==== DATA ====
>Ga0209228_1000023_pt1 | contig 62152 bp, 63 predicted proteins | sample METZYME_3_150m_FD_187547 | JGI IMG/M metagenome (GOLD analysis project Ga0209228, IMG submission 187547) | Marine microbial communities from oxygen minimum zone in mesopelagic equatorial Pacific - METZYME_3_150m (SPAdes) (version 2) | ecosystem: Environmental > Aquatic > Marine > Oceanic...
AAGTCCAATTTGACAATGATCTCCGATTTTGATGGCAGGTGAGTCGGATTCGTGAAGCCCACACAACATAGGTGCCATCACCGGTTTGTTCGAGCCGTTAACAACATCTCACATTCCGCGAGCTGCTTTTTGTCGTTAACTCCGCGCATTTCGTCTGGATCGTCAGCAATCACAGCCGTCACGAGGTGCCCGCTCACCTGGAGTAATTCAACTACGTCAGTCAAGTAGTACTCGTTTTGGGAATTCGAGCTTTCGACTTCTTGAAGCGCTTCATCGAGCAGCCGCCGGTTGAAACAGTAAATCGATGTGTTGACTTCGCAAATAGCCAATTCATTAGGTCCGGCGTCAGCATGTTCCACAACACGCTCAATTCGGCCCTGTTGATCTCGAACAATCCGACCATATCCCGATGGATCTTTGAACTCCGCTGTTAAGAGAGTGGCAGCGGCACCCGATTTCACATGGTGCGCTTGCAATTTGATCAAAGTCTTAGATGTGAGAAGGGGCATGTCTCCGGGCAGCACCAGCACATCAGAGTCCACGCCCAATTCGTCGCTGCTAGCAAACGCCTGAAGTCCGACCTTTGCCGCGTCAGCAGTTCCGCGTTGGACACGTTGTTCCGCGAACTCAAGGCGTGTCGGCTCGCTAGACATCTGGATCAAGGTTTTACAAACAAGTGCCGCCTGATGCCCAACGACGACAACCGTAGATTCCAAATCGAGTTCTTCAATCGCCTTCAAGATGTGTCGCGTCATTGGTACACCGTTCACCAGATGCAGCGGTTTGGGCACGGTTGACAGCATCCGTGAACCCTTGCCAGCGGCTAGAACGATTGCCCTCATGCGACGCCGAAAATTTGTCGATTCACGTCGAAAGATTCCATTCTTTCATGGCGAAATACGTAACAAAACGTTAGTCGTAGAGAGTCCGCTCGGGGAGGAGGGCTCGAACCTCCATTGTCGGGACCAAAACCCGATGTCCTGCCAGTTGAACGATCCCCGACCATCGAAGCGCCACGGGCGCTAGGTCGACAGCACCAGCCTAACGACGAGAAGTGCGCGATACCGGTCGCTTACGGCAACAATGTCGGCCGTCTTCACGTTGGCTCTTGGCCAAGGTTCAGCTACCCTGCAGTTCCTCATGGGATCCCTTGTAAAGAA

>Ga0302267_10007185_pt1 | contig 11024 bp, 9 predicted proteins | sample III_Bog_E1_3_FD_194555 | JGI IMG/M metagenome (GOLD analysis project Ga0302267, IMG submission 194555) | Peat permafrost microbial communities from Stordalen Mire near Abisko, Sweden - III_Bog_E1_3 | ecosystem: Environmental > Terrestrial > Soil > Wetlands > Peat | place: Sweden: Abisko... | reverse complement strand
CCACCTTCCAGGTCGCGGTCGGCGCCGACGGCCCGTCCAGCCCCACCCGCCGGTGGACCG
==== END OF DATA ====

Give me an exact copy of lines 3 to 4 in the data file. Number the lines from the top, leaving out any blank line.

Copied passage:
>Ga0302267_10007185_pt1 | contig 11024 bp, 9 predicted proteins | sample III_Bog_E1_3_FD_194555 | JGI IMG/M metagenome (GOLD analysis project Ga0302267, IMG submission 194555) | Peat permafrost microbial communities from Stordalen Mire near Abisko, Sweden - III_Bog_E1_3 | ecosystem: Environmental > Terrestrial > Soil > Wetlands > Peat | place: Sweden: Abisko... | reverse complement strand
CCACCTTCCAGGTCGCGGTCGGCGCCGACGGCCCGTCCAGCCCCACCCGCCGGTGGACCG